The version of this particular stave shown in A Muppet Christmas Carol is my particular favorite version because the Ghost of Christmas Present is a very heartwarming, joyful spirit. Michael Caine’s Scrooge actually forms a friendship with this ghost.

I also love that in this particular chapter, Scrooge sees how his miserly attitude and lack of compassion are regarded by others in his life, particularly Nephew Fred and the Cratchits.

Of course, there are some things that the Muppet version neglected to show. One particular segment was essentially a tract on Dickens’s part to advocate for a continuation of practices that helped the poor. Scrooge is shown how many people that he regarded as the “surplus population” still do their best to celebrate Christmas in spite of their poverty. My favorite rendition of this comes from this little known animated version:

Fun fact: GK Chesterton (Catholic writer and apologist) was a huge fan of Charles Dickens. In one edition of A Christmas Carol, he wrote an intro to the story that echoes the Ghost of Christmas Present’s call to action and asks the reader to examine themselves.

The answer to anyone who talks about the surplus population is to ask him whether he is the surplus population; or if he is not, how he knows he is not. 

GK Chesterton in his intro to the 1922 edition of A Christmas Carol

As joyful and merry as the Ghost of Christmas Present is, the serious tone he takes on towards the end of his journey with Scrooge is a very sobering moment, especially when Scrooge sees the embodiments of Ignorance and Want. (See the animated version above for a reference.) But Scrooge doesn’t have time to let things sink in because once the clock struck midnight, the next ghost appears.

Stave Four: Facing One’s Death & Legacy with the

Ghost of Christmas Yet to Come

It was shrouded in a deep black garment, which concealed its head, its face, its form, and left nothing of it visible save one outstretched hand. But for this it would have been difficult to detach its figure from the night, and separate it from the darkness by which it was surrounded.

He felt that it was tall and stately when it came beside him, and that its mysterious presence filled him with a solemn dread. He knew no more, for the Spirit neither spoke nor moved.

A Christmas Carol by Charles Dickens

This description of the Ghost of Christmas Yet to Come often calls to mind how death is seen, usually as the Grim Reaper. This Ghost may not appear with a scythe and it’s not a walking skeleton (not even its outstretched hand is skeletal), but in my opinion, the Ghost is definitely an archetype of Death.

The reason why I see the Ghost of Christmas Yet to Come as representing Death is that when Scrooge explores the future, he sees how the people he’s familiar with (and even people he never really met but people that are affected by his actions) react to his death, namely that nobody really mourned him. Scrooge is in a major state of denial, but it’s because he’s afraid of facing his death. Most people don’t usually want to think about their death, let alone how people might react if and when that day comes.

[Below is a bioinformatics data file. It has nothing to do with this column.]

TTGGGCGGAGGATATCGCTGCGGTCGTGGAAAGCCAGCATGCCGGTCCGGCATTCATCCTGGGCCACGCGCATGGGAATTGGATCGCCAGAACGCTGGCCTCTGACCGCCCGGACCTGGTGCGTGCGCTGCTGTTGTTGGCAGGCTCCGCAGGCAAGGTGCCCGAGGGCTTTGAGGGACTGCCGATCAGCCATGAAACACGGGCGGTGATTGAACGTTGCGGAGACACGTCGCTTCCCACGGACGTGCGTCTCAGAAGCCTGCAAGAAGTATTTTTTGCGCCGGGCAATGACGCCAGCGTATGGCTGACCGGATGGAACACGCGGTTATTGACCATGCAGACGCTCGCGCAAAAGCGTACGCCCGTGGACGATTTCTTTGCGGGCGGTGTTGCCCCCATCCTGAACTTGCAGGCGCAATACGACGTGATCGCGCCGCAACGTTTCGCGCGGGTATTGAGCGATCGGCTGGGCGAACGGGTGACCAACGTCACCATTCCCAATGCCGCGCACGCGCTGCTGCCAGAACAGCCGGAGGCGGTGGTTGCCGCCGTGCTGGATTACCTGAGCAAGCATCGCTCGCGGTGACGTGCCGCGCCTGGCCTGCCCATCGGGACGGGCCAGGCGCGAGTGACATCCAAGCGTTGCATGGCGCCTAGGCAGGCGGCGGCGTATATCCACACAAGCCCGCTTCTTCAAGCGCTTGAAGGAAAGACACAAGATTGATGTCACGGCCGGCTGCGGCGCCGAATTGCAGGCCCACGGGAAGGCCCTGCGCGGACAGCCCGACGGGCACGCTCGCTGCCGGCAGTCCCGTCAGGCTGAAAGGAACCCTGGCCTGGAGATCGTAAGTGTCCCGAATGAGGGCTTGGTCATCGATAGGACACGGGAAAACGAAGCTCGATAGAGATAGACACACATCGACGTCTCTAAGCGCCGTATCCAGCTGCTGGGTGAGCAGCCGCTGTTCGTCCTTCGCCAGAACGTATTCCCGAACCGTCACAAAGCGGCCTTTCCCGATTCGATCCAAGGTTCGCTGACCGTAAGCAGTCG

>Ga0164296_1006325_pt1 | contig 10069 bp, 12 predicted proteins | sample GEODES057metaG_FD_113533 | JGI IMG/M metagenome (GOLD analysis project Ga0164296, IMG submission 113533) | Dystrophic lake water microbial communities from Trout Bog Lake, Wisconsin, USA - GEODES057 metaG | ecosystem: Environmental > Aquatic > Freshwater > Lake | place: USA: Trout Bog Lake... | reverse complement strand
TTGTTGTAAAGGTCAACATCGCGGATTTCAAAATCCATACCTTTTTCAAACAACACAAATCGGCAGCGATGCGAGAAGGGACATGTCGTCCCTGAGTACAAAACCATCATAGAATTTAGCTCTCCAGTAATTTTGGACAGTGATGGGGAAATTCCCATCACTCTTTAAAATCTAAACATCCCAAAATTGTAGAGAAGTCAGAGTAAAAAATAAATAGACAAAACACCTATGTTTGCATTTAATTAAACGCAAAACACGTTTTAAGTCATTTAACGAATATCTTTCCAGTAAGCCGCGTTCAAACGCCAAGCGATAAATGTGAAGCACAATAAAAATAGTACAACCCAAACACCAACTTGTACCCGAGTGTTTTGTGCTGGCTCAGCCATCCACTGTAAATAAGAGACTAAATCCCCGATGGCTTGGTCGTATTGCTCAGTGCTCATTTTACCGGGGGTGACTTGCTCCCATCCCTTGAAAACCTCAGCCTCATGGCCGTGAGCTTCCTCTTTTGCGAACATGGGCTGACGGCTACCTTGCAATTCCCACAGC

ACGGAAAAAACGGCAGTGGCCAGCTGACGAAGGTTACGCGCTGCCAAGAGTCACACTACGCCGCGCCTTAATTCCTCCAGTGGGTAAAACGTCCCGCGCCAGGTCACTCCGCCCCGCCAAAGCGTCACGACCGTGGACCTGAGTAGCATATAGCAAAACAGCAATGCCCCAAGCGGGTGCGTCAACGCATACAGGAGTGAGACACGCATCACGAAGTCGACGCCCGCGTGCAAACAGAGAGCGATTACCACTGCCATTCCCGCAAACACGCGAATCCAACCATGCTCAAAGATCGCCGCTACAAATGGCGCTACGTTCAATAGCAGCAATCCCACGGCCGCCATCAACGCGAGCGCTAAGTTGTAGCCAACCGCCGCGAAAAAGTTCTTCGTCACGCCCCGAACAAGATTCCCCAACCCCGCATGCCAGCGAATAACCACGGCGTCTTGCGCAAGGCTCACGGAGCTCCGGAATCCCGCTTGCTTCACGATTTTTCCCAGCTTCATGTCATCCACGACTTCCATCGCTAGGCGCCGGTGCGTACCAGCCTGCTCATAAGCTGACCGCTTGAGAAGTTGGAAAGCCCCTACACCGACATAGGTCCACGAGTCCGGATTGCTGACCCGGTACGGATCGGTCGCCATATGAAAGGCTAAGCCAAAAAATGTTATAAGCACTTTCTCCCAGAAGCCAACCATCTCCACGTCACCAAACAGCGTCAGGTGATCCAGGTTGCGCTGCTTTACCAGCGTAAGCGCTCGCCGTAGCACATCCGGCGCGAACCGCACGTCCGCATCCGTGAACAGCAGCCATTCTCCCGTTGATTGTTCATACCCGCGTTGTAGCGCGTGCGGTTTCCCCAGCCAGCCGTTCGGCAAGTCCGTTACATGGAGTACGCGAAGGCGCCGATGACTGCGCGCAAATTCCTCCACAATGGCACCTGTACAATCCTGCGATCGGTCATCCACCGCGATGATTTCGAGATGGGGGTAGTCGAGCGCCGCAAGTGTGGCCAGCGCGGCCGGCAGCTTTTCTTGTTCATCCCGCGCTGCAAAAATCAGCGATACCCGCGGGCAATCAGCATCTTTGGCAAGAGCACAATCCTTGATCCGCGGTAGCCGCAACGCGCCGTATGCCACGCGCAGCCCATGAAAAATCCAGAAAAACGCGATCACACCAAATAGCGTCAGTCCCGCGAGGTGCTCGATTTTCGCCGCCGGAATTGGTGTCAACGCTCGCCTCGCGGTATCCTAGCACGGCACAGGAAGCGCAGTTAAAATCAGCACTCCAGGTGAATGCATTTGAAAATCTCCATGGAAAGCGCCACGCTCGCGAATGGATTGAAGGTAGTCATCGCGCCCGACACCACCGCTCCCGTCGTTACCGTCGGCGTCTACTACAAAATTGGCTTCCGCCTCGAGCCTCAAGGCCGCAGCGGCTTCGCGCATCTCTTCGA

When Scrooge finally does come face to face with his gravestone, everything finally hits him. The idea of dying alone and unloved and possibly facing an afterlife burdened by chains is all too much.

Michael Caine’s performance is the best version. His remorse feels the most authentic here. He realizes, now, coming face to face with his death, that he has to make the most of his life while he can. The future isn’t certain or guaranteed, but facing his inevitable death compels Scrooge to take action.

That’s essentially what Memento Mori is. Knowing one’s death and knowing that one will face judgment and end up in either Heaven, Purgatory, or Hell compels people to make the most of their lives while they can without going all YOLO.

Stave Five: Scrooge’s Conversion

It’s one thing to have an epiphany to change. It’s another to really take action and live out what one has learned.

When Scrooge returns from his magical mystery journey, he immediately starts making the most of his time by asking a boy on the street (possibly the same boy he turned away earlier) to go by the prize turkey in the poultry shop and return to his house, promising some serious coin for it. (A shilling would be the equivalent of 12 cents and half a crown is 30 cents, which was worth a lot back then.) Once the poultry man arrives, he tells the man to send the turkey to the Cratchits, but stresses him not to tell them who paid for the turkey.

After dressing up, Scrooge donates some money to a group of carolers and makes amends with the gentlemen who were at his office earlier, promising to donate an amount that astounds them with the promise of more donations in the future.

What really cements Scrooge’s conversion is when he makes amends with Fred and his wife. The next day, Scrooge tells Bob Cratchit that he intends to raise the latter’s salary and promises to help the Cratchits to the best of his ability.

But the way the book (and the Muppet version) finishes the story is my favorite part, evidence of Scrooge keeping what he has learned for as long as he lived:

Scrooge was better than his word. He did it all, and infinitely more; and to Tiny Tim, who did not die, he was a second father. He became as good a friend, as good a master, and as good a man, as the good old city knew, or any other good old city, town, or borough, in the good old world… and it was always said of him, that he knew how to keep Christmas well, if any man alive possessed the knowledge. May that be truly said of us, and all of us! And so, as Tiny Tim observed, God bless Us, Every One!